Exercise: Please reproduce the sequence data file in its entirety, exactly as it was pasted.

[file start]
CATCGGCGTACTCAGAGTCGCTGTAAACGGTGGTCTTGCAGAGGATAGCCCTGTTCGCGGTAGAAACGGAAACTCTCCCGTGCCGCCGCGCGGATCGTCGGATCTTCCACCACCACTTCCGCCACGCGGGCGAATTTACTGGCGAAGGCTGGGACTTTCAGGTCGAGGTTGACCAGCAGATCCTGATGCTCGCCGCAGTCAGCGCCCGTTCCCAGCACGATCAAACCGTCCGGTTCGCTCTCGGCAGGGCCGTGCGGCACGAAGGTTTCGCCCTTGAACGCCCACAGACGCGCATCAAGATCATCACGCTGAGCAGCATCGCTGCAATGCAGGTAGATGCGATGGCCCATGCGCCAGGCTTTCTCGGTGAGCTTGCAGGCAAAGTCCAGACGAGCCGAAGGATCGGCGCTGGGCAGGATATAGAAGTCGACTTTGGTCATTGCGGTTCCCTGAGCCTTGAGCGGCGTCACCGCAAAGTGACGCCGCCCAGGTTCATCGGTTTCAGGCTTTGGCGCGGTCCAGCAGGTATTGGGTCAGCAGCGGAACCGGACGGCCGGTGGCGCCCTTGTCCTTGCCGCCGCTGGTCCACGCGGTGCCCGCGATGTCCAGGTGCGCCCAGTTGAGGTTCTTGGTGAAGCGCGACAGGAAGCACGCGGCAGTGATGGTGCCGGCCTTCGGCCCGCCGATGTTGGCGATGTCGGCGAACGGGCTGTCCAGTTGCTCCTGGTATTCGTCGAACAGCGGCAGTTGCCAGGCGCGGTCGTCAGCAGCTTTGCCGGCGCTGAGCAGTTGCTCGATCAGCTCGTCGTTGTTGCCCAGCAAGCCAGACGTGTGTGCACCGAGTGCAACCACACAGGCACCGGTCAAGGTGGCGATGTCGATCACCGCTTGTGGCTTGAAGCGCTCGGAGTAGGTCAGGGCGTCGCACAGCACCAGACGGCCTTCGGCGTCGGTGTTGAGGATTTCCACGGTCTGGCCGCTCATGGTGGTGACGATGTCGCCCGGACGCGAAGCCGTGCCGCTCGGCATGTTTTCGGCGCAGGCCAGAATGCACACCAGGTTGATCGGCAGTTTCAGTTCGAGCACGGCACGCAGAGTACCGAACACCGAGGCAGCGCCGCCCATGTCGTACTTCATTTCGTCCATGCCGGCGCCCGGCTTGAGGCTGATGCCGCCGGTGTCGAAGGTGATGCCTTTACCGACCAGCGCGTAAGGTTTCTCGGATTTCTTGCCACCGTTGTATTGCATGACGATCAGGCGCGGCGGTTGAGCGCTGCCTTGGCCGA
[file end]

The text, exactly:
CATCGGCGTACTCAGAGTCGCTGTAAACGGTGGTCTTGCAGAGGATAGCCCTGTTCGCGGTAGAAACGGAAACTCTCCCGTGCCGCCGCGCGGATCGTCGGATCTTCCACCACCACTTCCGCCACGCGGGCGAATTTACTGGCGAAGGCTGGGACTTTCAGGTCGAGGTTGACCAGCAGATCCTGATGCTCGCCGCAGTCAGCGCCCGTTCCCAGCACGATCAAACCGTCCGGTTCGCTCTCGGCAGGGCCGTGCGGCACGAAGGTTTCGCCCTTGAACGCCCACAGACGCGCATCAAGATCATCACGCTGAGCAGCATCGCTGCAATGCAGGTAGATGCGATGGCCCATGCGCCAGGCTTTCTCGGTGAGCTTGCAGGCAAAGTCCAGACGAGCCGAAGGATCGGCGCTGGGCAGGATATAGAAGTCGACTTTGGTCATTGCGGTTCCCTGAGCCTTGAGCGGCGTCACCGCAAAGTGACGCCGCCCAGGTTCATCGGTTTCAGGCTTTGGCGCGGTCCAGCAGGTATTGGGTCAGCAGCGGAACCGGACGGCCGGTGGCGCCCTTGTCCTTGCCGCCGCTGGTCCACGCGGTGCCCGCGATGTCCAGGTGCGCCCAGTTGAGGTTCTTGGTGAAGCGCGACAGGAAGCACGCGGCAGTGATGGTGCCGGCCTTCGGCCCGCCGATGTTGGCGATGTCGGCGAACGGGCTGTCCAGTTGCTCCTGGTATTCGTCGAACAGCGGCAGTTGCCAGGCGCGGTCGTCAGCAGCTTTGCCGGCGCTGAGCAGTTGCTCGATCAGCTCGTCGTTGTTGCCCAGCAAGCCAGACGTGTGTGCACCGAGTGCAACCACACAGGCACCGGTCAAGGTGGCGATGTCGATCACCGCTTGTGGCTTGAAGCGCTCGGAGTAGGTCAGGGCGTCGCACAGCACCAGACGGCCTTCGGCGTCGGTGTTGAGGATTTCCACGGTCTGGCCGCTCATGGTGGTGACGATGTCGCCCGGACGCGAAGCCGTGCCGCTCGGCATGTTTTCGGCGCAGGCCAGAATGCACACCAGGTTGATCGGCAGTTTCAGTTCGAGCACGGCACGCAGAGTACCGAACACCGAGGCAGCGCCGCCCATGTCGTACTTCATTTCGTCCATGCCGGCGCCCGGCTTGAGGCTGATGCCGCCGGTGTCGAAGGTGATGCCTTTACCGACCAGCGCGTAAGGTTTCTCGGATTTCTTGCCACCGTTGTATTGCATGACGATCAGGCGCGGCGGTTGAGCGCTGCCTTGGCCGA